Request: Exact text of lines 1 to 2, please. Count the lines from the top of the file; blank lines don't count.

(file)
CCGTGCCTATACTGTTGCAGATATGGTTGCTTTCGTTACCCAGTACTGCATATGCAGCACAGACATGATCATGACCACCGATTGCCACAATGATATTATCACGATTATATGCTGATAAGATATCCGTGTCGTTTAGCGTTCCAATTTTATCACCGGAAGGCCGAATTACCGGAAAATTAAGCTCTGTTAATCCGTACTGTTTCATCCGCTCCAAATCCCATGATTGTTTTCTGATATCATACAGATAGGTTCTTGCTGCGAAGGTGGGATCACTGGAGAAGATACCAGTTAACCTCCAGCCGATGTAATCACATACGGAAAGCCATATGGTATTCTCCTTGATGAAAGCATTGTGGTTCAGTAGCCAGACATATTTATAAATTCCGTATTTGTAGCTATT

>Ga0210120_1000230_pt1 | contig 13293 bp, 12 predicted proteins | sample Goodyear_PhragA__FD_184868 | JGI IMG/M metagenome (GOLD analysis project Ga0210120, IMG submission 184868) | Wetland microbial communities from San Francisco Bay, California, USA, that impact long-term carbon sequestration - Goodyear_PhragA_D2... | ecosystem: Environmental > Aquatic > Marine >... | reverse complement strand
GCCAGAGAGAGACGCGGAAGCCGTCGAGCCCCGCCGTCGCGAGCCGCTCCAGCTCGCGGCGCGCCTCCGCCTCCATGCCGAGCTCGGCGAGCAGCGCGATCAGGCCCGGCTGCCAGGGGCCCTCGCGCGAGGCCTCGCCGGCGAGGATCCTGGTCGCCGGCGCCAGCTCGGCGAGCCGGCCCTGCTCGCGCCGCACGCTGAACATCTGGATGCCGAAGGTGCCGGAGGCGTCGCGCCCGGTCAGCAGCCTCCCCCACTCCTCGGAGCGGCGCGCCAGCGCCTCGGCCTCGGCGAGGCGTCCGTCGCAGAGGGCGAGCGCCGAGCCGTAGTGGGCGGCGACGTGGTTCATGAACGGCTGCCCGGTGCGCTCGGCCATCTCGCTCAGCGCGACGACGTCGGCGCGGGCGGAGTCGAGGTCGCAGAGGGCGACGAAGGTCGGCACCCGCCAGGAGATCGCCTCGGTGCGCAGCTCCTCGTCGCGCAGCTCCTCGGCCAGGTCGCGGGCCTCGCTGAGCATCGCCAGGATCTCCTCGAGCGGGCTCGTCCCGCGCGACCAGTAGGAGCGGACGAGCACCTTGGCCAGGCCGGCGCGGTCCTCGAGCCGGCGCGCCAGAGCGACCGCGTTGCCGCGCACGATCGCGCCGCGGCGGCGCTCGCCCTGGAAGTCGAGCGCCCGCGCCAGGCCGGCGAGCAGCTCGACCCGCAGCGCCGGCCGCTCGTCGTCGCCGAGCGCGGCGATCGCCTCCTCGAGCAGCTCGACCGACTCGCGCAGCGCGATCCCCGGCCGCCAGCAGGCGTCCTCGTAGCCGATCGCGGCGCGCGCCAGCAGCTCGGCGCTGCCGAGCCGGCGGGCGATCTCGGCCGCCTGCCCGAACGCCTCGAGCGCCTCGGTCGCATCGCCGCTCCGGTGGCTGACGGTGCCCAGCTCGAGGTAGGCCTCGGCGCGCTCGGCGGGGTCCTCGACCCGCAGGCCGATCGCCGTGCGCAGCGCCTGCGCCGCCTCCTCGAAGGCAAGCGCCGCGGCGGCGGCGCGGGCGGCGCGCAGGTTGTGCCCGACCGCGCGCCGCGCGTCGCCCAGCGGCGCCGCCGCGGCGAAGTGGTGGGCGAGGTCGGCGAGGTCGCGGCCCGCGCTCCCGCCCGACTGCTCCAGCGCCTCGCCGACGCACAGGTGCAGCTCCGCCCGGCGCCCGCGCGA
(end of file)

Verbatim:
CCGTGCCTATACTGTTGCAGATATGGTTGCTTTCGTTACCCAGTACTGCATATGCAGCACAGACATGATCATGACCACCGATTGCCACAATGATATTATCACGATTATATGCTGATAAGATATCCGTGTCGTTTAGCGTTCCAATTTTATCACCGGAAGGCCGAATTACCGGAAAATTAAGCTCTGTTAATCCGTACTGTTTCATCCGCTCCAAATCCCATGATTGTTTTCTGATATCATACAGATAGGTTCTTGCTGCGAAGGTGGGATCACTGGAGAAGATACCAGTTAACCTCCAGCCGATGTAATCACATACGGAAAGCCATATGGTATTCTCCTTGATGAAAGCATTGTGGTTCAGTAGCCAGACATATTTATAAATTCCGTATTTGTAGCTATT

>Ga0210120_1000230_pt1 | contig 13293 bp, 12 predicted proteins | sample Goodyear_PhragA__FD_184868 | JGI IMG/M metagenome (GOLD analysis project Ga0210120, IMG submission 184868) | Wetland microbial communities from San Francisco Bay, California, USA, that impact long-term carbon sequestration - Goodyear_PhragA_D2... | ecosystem: Environmental > Aquatic > Marine >... | reverse complement strand